How Important is EHR Usability to Uptake and Adoption?

How important is EHR Usability to the overall uptake and use of EHRs by clinicians and their practice teams? This is an often ignored, but critical factor. It is also the most difficult to do well and requires multiple product iterations, the input of usability and human factor experts and more importantly, a very clear understanding of the requirements of the EHR from a clinical, workflow and operational perspective.

There are many EHRs that on paper meet all of the criteria required for certification, however usability is more difficult to quantify and to a large degree is subjective. As vendors build out their EHRs to meet Stages 1, 2 & 3 of Meaningful Use, they will need to simultaneously consider how these EHR products integrate new features in a way that fits with clinician workflow. They will also need to do this keeping in mind that many users vary in their keyboarding and documentation skills and can differ quite significantly from a cognitive perspective in terms of how they evaluate a patient encounter and use tools that are available to them to support clinical decision making.

It is hard to project into the future, but I believe that EHR functionality over time will become commoditized. All EHRs will be able to do all of the things required of them for clinical documentation, population health, quality reporting etc. They will differentiate from one another in the areas of support and integration with other health IT systems and diagnostic devices. There will also be a few that will get usability right. Just as Apple seems to repeat their successes over and over by making complex things simple to the end user, vendors that understand and can translate EHR requirements into truly usable tools will be the success stories of Health IT.

In a ‘Viewpoint’ article in JAMIA (The Journal of the American Medical Informatics Association), authors Karsh et al, discuss the fallacies and sober realities of Health Information Technology. JAMIA 2010;17:617-623 doi:10.1136/jamia.2010.005637 – Read the Abstract (Full article requires a subscription to JAMIA.)

How important is usability to you in terms of your selection and use of an EHR? Can you share any experiences you have had with EHRs that highlight the importance of usability? Add your thoughts by clicking on the ‘Comments’ link below.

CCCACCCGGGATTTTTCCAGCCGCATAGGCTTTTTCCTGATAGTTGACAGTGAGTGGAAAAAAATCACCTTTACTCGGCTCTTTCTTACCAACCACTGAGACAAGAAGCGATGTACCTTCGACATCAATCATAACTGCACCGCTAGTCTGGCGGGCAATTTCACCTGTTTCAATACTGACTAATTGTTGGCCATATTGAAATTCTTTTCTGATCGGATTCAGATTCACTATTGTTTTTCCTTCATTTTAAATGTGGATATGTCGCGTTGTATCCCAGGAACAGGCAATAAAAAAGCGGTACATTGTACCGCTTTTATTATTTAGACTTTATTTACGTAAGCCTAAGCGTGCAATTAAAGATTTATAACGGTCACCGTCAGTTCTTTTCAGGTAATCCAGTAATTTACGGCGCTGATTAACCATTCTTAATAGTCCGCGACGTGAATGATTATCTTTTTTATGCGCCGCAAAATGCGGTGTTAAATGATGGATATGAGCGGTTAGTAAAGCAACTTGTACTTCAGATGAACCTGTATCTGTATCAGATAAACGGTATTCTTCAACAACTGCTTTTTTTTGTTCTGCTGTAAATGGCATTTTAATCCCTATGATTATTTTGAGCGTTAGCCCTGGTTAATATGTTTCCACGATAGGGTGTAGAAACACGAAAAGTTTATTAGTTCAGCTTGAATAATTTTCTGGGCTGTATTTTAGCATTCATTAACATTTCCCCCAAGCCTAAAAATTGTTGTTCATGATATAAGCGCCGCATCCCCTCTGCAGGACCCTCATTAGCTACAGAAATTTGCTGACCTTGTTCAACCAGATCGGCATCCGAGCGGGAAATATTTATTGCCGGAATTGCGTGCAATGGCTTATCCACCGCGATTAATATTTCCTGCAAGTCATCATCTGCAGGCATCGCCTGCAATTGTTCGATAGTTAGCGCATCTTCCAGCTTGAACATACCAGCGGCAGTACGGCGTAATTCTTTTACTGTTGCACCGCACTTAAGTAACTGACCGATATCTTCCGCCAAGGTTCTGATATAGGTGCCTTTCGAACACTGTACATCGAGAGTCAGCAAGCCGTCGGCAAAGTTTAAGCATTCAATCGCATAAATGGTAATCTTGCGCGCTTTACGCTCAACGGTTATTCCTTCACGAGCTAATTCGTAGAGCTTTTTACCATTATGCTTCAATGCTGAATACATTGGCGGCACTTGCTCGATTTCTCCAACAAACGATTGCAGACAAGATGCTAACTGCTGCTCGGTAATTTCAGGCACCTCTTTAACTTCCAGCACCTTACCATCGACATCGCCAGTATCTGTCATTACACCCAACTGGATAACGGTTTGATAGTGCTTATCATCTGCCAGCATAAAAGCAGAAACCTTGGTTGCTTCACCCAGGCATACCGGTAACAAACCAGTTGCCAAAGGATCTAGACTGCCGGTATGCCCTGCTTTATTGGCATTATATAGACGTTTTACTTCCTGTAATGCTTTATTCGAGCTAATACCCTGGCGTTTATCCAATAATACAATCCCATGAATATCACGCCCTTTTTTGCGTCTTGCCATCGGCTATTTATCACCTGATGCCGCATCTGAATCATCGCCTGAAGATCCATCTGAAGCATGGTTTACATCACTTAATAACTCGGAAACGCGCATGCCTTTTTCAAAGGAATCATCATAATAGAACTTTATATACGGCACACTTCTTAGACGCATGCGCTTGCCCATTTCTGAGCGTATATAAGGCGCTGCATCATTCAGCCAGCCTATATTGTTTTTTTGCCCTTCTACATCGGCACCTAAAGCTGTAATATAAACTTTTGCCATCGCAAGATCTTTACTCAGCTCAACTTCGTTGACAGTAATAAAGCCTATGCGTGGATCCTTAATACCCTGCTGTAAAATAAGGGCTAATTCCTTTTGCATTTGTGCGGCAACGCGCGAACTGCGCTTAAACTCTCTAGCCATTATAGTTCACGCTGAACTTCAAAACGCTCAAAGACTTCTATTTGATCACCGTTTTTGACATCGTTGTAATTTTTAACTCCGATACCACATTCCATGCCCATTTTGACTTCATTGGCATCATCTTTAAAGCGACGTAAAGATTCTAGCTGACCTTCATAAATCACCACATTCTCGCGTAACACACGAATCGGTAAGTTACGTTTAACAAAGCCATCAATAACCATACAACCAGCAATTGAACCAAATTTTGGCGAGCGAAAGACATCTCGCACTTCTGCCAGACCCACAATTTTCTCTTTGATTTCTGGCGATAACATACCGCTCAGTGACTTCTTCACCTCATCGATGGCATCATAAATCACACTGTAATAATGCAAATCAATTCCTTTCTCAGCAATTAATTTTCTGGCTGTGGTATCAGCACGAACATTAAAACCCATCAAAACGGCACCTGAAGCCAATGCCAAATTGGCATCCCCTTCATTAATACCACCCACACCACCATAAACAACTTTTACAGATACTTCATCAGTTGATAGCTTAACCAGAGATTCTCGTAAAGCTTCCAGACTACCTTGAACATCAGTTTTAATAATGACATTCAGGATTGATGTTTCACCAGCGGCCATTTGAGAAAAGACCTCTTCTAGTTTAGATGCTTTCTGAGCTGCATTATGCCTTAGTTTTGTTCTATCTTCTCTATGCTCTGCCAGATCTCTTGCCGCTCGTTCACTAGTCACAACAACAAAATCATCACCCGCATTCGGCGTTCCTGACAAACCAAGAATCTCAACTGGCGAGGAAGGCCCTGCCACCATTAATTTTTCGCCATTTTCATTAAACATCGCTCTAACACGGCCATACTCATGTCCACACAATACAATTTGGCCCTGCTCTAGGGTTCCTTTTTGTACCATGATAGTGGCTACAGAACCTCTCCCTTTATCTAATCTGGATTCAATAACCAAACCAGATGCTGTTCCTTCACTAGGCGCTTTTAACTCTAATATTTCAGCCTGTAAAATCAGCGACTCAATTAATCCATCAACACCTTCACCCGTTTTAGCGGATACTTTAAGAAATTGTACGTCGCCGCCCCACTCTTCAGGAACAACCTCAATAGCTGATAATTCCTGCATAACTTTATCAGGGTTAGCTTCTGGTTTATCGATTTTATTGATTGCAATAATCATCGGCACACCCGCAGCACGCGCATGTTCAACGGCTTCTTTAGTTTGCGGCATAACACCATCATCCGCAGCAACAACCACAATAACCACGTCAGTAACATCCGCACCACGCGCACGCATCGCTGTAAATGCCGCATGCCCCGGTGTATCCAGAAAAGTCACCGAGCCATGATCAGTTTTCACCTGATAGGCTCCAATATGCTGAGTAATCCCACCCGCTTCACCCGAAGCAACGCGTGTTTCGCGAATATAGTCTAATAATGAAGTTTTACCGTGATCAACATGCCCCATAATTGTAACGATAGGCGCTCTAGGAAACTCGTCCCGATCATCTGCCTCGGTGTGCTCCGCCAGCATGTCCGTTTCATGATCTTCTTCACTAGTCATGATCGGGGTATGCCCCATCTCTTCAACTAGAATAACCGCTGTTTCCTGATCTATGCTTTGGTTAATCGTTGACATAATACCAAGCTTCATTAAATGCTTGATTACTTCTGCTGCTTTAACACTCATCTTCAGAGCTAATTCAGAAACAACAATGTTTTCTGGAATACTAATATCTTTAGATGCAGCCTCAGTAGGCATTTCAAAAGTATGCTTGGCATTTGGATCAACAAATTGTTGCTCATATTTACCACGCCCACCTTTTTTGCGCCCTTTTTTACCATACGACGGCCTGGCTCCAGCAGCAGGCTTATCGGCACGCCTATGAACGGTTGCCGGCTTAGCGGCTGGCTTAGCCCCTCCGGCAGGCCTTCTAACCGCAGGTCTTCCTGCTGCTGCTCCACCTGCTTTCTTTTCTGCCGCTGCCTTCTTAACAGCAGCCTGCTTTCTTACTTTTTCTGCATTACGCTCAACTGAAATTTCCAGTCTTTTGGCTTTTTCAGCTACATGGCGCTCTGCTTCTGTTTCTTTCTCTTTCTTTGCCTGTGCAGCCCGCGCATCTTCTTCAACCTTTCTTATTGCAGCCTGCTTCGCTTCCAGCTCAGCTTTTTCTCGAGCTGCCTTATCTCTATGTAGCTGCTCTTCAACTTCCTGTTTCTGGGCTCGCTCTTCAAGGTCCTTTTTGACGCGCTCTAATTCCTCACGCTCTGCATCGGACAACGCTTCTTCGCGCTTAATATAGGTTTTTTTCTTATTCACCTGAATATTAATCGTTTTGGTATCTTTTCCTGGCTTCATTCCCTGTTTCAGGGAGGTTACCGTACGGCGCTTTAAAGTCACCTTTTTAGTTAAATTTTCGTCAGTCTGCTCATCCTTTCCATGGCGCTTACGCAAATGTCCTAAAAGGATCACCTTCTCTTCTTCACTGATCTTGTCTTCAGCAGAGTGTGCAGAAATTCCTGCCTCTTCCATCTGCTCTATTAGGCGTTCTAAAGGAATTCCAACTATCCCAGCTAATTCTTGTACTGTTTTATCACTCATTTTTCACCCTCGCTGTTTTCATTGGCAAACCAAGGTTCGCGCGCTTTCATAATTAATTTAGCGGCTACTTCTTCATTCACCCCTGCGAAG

This post is the personal opinion of the author and does not necessarily reflect the official policy or positionĀ of the American College of Physicians (ACP). ACP does not endorse a specific EHR brand or product and ACP makes no representations, warranties, or assurances as to the accuracy or completeness of the information provided herein.

Comments:

One response to "How Important is EHR Usability to Uptake and Adoption?"
  • October 27, 2010
    Dr Robert Schertzer
    said:

    Alan, you certainly are highlighting the single most important factor that differentiates all the EMRs that are available to us. As there are so very many choices that all can handle most of our needs, the usability should be your guide in the final selection.
    I designed my own EMR in 1994 and have been using quite a few different ones since then. We are indeed finally at a point where there are many and perhaps too many options that all have the features that we want. I have shifted what I use in my practice based on the usability. For the last transition, I needed a solution that was form based to help those key staff members who were too valuable to lose from my practice but too resistant to the move to that EMR. By choosing a form based solution, I was able to customize the exam screens to look just like the paper charts that my office was used to. For my staff, this was the key usability issue.
    With the new EMR we are moving to over the next 2 months, we have identified new frustrations in usability – seeing prior visits. Yes, form based EMRs are great for data entry but I often need to compare a specific part of today’s visit to findings in a prior visit. All the forms are a few clicks away in order to find the correct date on a spreadsheet type screen, open the prior form and compare. Newer solutions make this a single click away without leaving the current active visit.
    Usability is the key distinguishing factor that needs to guide your final choice. Identify what you want to achieve that you are having difficulty achieving with paper charts or your current EMR and find the right EMR for YOUR practice.

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